Fuck Yeah Fluid Dynamics

Celebrating the physics of all that flows. Ask a question, submit a post idea or send an email. You can also follow FYFD on Twitter and Google+. FYFD is written by Nicole Sharp, PhD.

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Posts tagged "fluids as art"

Much as I try to keep from getting repetitious, this was just too neat to pass up. This new music video for The Glitch Mob’s “Becoming Harmonious” is built around the standing Faraday waves that form on a water-filled subwoofer. The vibration patterns, along with judicious use of strobe lighting, produce some fantastic and kaleidoscopic effects. (Video credit: The Glitch Mob/Susi Sie; submitted by @krekr)

The recently released music video for Jack White’s “High Ball Stepper” is a fantastic marriage of science and art. The audio is paired with visuals based around vibration effects using both granular materials and fluids. There are many examples of Faraday waves, the rippling patterns formed when a fluid interface becomes unstable under vibration. There are also cymatic patterns and even finger-like protrusions formed by when shear-thickening non-Newtonian fluids get agitated. (Video credit: J. White, B. Swank and J. Cathcart; submitted by Mike and Marius)

Ducks, boats, and other objects moving along water create a distinctive V-shaped pattern known as a Kelvin wake. As the boat moves, it creates disturbance waves of many different wavelengths. The constructive interference of the slower waves compresses them into the shock wave that forms either arm of the V. Sometimes evenly spaced wavelets occur along the arms as well. Between the arms are curved waves that result from other excited wave components. The pattern was first derived by Lord Kelvin as universally true at all speeds - at least for an ideal fluid - but practically speaking, water depth and propeller effects can make a difference. Recently, some physicists have even suggested that above a certain point, an object’s speed can affect the wake shape, but this remains contentious. (Image credit: K. Leidorf; via Colossal; submitted by Peter)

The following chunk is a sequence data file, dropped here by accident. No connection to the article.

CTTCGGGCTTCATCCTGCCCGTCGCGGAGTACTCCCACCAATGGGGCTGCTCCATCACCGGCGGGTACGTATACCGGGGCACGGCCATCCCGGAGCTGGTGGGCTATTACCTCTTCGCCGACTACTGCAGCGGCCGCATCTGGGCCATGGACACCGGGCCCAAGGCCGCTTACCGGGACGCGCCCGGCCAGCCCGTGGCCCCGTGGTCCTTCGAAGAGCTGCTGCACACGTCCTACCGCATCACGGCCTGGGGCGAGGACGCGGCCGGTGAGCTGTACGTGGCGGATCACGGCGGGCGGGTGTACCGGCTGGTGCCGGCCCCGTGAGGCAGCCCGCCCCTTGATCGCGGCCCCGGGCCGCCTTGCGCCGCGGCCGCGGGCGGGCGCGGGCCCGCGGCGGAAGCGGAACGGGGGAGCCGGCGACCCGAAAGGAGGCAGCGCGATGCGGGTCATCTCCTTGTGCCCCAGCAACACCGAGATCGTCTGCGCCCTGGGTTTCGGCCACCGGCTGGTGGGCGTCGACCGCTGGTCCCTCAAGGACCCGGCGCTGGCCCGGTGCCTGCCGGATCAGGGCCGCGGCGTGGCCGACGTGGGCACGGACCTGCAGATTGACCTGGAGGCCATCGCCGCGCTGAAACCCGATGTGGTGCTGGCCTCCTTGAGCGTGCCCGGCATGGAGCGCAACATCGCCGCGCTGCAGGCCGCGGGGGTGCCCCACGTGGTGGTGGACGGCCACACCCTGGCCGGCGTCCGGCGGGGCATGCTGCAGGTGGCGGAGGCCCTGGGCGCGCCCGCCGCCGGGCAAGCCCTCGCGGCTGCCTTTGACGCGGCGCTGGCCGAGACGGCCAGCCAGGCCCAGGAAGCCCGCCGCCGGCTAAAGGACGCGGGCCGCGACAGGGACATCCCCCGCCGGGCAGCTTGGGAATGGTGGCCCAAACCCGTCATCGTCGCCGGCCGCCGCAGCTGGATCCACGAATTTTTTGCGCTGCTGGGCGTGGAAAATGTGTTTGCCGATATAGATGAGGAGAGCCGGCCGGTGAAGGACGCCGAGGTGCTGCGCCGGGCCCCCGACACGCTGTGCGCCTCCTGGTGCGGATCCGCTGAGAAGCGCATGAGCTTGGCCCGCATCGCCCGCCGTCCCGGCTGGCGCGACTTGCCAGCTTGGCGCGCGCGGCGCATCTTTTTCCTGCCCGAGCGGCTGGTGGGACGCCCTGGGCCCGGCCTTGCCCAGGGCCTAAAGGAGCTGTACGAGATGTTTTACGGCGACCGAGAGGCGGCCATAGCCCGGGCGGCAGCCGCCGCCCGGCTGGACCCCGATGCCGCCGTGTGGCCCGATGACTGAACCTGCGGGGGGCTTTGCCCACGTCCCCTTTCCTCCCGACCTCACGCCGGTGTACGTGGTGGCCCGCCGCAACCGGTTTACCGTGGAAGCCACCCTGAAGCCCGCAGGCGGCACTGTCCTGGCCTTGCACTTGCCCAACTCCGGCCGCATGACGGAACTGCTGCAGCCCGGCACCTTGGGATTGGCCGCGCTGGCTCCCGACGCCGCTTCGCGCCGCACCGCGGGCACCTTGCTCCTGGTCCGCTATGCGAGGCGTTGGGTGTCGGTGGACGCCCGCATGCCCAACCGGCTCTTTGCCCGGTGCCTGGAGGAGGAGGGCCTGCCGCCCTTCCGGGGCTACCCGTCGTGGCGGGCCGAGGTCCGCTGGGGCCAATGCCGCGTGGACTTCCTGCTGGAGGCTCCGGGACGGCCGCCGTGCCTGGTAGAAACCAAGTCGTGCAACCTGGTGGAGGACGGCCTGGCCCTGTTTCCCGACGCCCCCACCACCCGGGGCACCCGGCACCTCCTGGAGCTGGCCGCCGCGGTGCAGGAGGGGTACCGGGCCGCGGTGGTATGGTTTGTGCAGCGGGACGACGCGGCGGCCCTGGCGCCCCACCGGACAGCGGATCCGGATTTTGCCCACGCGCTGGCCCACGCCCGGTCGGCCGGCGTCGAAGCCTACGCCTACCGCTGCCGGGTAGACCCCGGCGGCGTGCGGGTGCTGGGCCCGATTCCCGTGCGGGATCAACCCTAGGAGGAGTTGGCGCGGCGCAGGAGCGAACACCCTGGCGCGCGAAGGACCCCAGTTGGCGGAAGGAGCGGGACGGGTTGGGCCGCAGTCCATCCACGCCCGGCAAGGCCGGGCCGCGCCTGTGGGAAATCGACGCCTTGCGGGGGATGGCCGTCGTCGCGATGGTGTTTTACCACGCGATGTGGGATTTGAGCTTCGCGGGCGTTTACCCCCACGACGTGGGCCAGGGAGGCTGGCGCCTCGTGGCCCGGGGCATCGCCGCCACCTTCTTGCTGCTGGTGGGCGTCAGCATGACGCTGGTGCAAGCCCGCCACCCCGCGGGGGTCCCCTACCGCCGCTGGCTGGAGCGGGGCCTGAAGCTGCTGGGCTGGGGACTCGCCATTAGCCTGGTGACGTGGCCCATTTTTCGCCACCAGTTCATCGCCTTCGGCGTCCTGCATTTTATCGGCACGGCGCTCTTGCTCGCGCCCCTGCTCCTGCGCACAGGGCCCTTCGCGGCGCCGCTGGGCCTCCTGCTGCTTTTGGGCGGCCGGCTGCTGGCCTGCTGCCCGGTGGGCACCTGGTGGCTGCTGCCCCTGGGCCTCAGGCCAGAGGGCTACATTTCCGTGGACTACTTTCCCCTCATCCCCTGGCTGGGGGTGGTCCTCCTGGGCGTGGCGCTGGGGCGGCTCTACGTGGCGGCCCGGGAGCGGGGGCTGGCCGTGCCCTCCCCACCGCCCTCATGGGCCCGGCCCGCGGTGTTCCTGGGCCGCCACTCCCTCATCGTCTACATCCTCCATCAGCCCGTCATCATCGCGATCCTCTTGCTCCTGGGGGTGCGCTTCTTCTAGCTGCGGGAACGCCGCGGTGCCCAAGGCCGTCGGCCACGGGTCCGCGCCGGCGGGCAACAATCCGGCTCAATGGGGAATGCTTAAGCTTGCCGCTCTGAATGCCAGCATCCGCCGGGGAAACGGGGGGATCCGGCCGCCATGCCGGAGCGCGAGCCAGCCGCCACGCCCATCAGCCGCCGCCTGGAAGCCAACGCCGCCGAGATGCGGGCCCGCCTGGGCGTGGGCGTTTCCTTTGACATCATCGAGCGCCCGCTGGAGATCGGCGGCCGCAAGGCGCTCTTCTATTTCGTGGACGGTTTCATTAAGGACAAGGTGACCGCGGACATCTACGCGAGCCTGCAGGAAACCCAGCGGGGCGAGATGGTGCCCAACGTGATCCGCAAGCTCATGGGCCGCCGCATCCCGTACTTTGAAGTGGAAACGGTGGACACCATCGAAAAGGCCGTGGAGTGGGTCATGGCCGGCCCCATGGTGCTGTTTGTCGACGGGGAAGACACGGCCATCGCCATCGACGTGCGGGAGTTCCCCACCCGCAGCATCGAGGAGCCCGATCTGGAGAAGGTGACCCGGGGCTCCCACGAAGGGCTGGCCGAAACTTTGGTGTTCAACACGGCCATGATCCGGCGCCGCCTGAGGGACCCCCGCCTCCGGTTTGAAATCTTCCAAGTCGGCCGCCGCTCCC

Loris Cecchini’s "Wallwave Vibration" series is strongly reminiscent of Faraday wave patterns. The Faraday instability occurs when a fluid interface (usually air-liquid though it can also be two immiscible liquids) is vibrated. Above a critical frequency, the flat interface becomes unstable and nonlinear standing waves form. If the excitation is strong enough, the instability can produce very chaotic behaviors, like tiny sprays of droplets or jets that shoot out like fountains. In a series of fluid-filled cells, the chaotic behaviors can even form synchronous effects above a certain vibration amplitude. (Image credit: L. Cecchini; submitted by buckitdrop)

The ethereal shapes of inks and paints falling through water make fascinating subjects. Here the ink appears to rise because the photographs are upside-down. The fluid forms mushroom-like plumes and little vortex rings. The strands that split apart into tiny lace-like fingers are an example of the Rayleigh-Taylor instability, which occurs when a denser fluid sinks into a less dense one. Similar fingering can occur on much grander scales, as well, like in the Crab Nebula. These images come from photographer Luka Klikovac's "Demersal" series. (Photo credit: L. Klikovac)